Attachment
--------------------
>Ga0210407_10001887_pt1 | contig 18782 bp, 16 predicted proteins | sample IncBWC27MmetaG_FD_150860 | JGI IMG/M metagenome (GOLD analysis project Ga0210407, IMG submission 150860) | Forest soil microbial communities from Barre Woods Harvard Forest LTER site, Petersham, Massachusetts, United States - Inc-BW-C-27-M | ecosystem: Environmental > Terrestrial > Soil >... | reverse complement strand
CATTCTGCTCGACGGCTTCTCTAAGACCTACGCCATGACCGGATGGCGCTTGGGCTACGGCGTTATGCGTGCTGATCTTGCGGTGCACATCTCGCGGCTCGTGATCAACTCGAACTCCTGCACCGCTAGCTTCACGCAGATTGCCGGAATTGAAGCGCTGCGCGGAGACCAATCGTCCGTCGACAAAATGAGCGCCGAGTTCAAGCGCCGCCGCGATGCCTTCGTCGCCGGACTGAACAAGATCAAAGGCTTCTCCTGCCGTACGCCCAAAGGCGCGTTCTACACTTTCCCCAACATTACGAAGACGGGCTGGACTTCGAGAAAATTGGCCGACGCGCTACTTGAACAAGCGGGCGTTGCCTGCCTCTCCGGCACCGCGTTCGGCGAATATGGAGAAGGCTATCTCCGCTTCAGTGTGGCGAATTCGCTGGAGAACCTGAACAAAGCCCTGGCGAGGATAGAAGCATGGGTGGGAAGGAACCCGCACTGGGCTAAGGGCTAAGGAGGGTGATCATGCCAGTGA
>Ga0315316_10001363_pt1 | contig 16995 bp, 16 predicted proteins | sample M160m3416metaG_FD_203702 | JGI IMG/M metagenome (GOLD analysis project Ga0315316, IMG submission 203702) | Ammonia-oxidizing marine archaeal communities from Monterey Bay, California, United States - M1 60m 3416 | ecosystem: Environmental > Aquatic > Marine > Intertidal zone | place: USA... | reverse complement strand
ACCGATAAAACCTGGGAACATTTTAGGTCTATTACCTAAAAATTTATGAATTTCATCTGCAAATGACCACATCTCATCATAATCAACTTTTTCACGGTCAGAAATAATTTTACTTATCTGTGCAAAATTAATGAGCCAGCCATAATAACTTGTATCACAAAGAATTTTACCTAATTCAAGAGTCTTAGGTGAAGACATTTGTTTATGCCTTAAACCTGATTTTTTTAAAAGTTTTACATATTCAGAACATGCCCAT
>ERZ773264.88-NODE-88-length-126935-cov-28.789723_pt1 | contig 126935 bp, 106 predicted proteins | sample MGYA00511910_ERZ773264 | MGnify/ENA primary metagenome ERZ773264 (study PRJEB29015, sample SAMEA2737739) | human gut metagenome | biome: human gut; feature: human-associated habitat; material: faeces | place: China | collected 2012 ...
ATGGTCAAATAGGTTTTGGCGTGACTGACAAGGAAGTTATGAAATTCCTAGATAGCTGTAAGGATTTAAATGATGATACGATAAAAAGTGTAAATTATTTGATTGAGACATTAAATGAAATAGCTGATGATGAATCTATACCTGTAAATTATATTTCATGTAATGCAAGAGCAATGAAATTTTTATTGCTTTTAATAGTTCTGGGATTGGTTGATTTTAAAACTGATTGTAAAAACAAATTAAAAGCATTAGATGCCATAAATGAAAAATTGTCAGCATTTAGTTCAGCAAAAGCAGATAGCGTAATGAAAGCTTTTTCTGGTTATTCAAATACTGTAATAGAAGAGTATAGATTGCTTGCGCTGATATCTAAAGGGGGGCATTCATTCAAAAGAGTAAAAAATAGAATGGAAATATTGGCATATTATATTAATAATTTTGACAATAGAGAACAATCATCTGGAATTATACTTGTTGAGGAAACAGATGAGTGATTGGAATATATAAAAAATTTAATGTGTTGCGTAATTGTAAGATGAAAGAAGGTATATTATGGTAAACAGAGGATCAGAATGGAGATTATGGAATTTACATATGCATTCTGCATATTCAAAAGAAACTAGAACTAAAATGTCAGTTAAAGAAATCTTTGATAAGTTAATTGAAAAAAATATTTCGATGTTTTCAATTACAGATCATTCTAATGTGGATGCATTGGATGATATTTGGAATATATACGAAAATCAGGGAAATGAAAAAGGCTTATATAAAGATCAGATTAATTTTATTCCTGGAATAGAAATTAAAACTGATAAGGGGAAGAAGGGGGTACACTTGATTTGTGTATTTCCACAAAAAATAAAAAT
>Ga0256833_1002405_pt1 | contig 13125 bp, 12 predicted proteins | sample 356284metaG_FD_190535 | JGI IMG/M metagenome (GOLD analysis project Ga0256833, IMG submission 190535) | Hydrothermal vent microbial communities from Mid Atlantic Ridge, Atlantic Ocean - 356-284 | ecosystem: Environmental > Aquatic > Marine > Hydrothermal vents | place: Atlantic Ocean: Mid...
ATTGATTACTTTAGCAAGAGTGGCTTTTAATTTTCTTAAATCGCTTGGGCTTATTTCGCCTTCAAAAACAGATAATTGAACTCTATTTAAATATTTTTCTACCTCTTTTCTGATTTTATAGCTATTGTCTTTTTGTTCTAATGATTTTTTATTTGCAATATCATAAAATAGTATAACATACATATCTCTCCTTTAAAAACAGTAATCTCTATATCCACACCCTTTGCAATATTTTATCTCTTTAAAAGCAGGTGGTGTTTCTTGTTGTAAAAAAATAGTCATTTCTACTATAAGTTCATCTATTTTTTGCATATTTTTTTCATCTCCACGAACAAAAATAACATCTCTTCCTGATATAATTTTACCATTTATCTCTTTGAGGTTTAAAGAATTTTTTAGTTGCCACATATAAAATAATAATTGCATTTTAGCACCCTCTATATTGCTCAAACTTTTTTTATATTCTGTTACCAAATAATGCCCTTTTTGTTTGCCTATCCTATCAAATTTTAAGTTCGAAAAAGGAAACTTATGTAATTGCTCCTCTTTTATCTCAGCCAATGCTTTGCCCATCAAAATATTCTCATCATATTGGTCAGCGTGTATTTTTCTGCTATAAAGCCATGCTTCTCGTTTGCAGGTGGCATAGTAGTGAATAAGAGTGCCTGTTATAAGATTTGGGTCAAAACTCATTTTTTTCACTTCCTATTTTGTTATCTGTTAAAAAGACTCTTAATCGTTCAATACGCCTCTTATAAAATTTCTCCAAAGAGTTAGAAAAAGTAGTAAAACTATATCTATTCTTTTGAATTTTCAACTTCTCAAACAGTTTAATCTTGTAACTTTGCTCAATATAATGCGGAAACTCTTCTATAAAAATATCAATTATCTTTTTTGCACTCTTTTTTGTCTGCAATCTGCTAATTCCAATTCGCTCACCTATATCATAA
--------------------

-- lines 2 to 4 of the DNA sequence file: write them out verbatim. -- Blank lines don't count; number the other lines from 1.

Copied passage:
CATTCTGCTCGACGGCTTCTCTAAGACCTACGCCATGACCGGATGGCGCTTGGGCTACGGCGTTATGCGTGCTGATCTTGCGGTGCACATCTCGCGGCTCGTGATCAACTCGAACTCCTGCACCGCTAGCTTCACGCAGATTGCCGGAATTGAAGCGCTGCGCGGAGACCAATCGTCCGTCGACAAAATGAGCGCCGAGTTCAAGCGCCGCCGCGATGCCTTCGTCGCCGGACTGAACAAGATCAAAGGCTTCTCCTGCCGTACGCCCAAAGGCGCGTTCTACACTTTCCCCAACATTACGAAGACGGGCTGGACTTCGAGAAAATTGGCCGACGCGCTACTTGAACAAGCGGGCGTTGCCTGCCTCTCCGGCACCGCGTTCGGCGAATATGGAGAAGGCTATCTCCGCTTCAGTGTGGCGAATTCGCTGGAGAACCTGAACAAAGCCCTGGCGAGGATAGAAGCATGGGTGGGAAGGAACCCGCACTGGGCTAAGGGCTAAGGAGGGTGATCATGCCAGTGA
>Ga0315316_10001363_pt1 | contig 16995 bp, 16 predicted proteins | sample M160m3416metaG_FD_203702 | JGI IMG/M metagenome (GOLD analysis project Ga0315316, IMG submission 203702) | Ammonia-oxidizing marine archaeal communities from Monterey Bay, California, United States - M1 60m 3416 | ecosystem: Environmental > Aquatic > Marine > Intertidal zone | place: USA... | reverse complement strand
ACCGATAAAACCTGGGAACATTTTAGGTCTATTACCTAAAAATTTATGAATTTCATCTGCAAATGACCACATCTCATCATAATCAACTTTTTCACGGTCAGAAATAATTTTACTTATCTGTGCAAAATTAATGAGCCAGCCATAATAACTTGTATCACAAAGAATTTTACCTAATTCAAGAGTCTTAGGTGAAGACATTTGTTTATGCCTTAAACCTGATTTTTTTAAAAGTTTTACATATTCAGAACATGCCCAT